Goldman Sachs to pay $5.06 bn to settle securities fraud charges
12 April 2016
Goldman Sachs, the global investment banking and securities firm, yesterday agreed to pay $5.06 billion to settle charges of selling toxic residential mortgage-backed securities (RMBS) that triggered the 2008 global financial crisis.
Goldman Sachs, Wall Street's most profitable bank, which had earlier vigorously denied of any wrongdoing in the securities fraud case, is still paying far less than the hefty $13.3-billion imposed on mortgage giant JPMorgan.
The settlement resolves federal and state claims toward Goldman's conduct in the packaging, securitisation, marketing, sale and issuance of RMBS between 2005 and 2007, the US Justice Department said in a release.
The settlement requires Goldman to pay $2.385 billion in a civil penalty under the Financial Institutions Reform, Recovery and Enforcement Act and also requires the bank to provide $1.8 billion in other relief, including relief to underwater homeowners, distressed borrowers and affected communities, in the form of loan forgiveness and financing for affordable housing.
Goldman will also pay $875 million to resolve claims by other federal entities and state claims. Investors, including federally-insured financial institutions, suffered billions of dollars in losses from investing in RMBS issued and underwritten by Goldman between 2005 and 2007.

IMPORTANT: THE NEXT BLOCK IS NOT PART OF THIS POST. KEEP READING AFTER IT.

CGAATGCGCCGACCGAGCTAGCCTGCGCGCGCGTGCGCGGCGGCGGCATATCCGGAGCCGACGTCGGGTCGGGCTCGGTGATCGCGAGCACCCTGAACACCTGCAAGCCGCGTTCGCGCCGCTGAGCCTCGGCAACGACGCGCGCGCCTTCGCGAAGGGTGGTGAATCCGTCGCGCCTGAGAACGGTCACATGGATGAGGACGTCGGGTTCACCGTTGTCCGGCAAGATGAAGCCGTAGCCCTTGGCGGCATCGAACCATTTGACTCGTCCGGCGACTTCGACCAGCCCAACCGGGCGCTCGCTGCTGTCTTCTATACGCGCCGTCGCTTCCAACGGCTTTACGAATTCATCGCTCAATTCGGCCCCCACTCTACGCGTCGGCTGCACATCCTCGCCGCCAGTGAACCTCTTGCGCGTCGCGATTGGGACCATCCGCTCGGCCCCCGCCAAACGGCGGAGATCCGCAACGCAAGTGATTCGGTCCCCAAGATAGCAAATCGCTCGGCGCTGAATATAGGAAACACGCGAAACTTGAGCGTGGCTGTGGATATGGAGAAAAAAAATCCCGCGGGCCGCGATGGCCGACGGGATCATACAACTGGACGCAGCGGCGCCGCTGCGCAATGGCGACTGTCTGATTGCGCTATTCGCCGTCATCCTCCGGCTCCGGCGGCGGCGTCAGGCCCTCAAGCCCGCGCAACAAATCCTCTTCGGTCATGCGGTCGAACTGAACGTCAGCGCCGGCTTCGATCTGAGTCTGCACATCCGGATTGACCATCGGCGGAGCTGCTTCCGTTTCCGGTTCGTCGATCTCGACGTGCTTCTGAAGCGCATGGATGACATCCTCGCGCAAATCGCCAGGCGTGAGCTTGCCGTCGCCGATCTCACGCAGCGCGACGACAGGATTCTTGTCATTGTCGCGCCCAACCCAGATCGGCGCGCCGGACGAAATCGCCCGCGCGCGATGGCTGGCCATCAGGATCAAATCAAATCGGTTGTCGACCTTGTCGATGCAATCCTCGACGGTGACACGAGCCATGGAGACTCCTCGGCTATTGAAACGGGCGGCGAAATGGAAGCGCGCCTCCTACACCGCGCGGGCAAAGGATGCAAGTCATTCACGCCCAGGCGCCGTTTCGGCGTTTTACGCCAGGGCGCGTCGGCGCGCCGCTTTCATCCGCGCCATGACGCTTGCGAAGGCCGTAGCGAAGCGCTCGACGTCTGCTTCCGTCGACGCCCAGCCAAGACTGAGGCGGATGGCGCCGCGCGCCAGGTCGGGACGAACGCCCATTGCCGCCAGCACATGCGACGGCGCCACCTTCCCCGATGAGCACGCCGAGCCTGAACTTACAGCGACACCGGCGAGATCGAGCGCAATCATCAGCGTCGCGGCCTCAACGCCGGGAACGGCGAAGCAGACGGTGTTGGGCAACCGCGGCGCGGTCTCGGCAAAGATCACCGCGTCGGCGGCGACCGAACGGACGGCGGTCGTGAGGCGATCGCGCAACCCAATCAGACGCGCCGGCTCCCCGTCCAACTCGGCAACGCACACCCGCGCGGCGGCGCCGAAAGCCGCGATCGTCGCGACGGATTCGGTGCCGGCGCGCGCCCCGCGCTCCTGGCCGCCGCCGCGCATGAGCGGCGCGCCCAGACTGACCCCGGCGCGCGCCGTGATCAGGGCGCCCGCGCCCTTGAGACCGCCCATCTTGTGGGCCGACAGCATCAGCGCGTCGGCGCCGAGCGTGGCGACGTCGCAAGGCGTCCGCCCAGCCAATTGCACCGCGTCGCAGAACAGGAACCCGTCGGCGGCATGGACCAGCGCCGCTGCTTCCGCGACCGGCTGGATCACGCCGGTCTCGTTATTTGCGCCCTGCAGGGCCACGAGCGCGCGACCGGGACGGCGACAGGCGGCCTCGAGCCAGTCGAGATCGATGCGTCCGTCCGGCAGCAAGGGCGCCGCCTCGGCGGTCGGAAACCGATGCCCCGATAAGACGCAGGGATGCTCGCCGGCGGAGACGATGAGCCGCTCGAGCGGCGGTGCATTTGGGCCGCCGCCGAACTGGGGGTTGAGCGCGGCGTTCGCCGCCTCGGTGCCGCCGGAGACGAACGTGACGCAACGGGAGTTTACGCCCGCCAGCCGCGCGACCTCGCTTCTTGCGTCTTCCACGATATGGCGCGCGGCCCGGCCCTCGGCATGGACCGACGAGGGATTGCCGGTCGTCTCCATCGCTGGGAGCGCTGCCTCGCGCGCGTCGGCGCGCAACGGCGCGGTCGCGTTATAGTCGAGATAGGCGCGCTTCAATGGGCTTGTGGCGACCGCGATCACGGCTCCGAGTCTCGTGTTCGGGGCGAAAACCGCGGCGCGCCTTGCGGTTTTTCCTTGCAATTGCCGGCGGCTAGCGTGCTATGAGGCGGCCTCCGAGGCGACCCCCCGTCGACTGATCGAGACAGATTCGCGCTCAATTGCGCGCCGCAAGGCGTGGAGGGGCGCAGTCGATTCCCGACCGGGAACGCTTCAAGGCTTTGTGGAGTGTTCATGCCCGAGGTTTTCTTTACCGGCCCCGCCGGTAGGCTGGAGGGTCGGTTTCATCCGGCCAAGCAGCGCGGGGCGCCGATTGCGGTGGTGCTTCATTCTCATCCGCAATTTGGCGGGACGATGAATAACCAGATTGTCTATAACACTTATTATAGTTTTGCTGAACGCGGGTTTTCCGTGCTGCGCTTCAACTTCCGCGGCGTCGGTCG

The settlement will reduce earnings for the fourth quarter by about $1.5 billion after tax, Goldman said in a statement.
''Today's settlement is another example of the department's resolve to hold accountable those whose illegal conduct resulted in the financial crisis of 2008,'' said principal deputy assistant attorney general Benjamin Mizer, head of the Justice Department's Civil Division
''Today's settlement is yet another acknowledgment by one of our leading financial institutions that it did not live up to the representations it made to investors about the products it was selling,'' said US Attorney Benjamin Wagner of the Eastern District of California.
"I am gratified that this office has developed investigations, first against JPMorgan Chase and now against Goldman Sachs, that have led to significant civil settlements that hold bad actors in this market accountable.''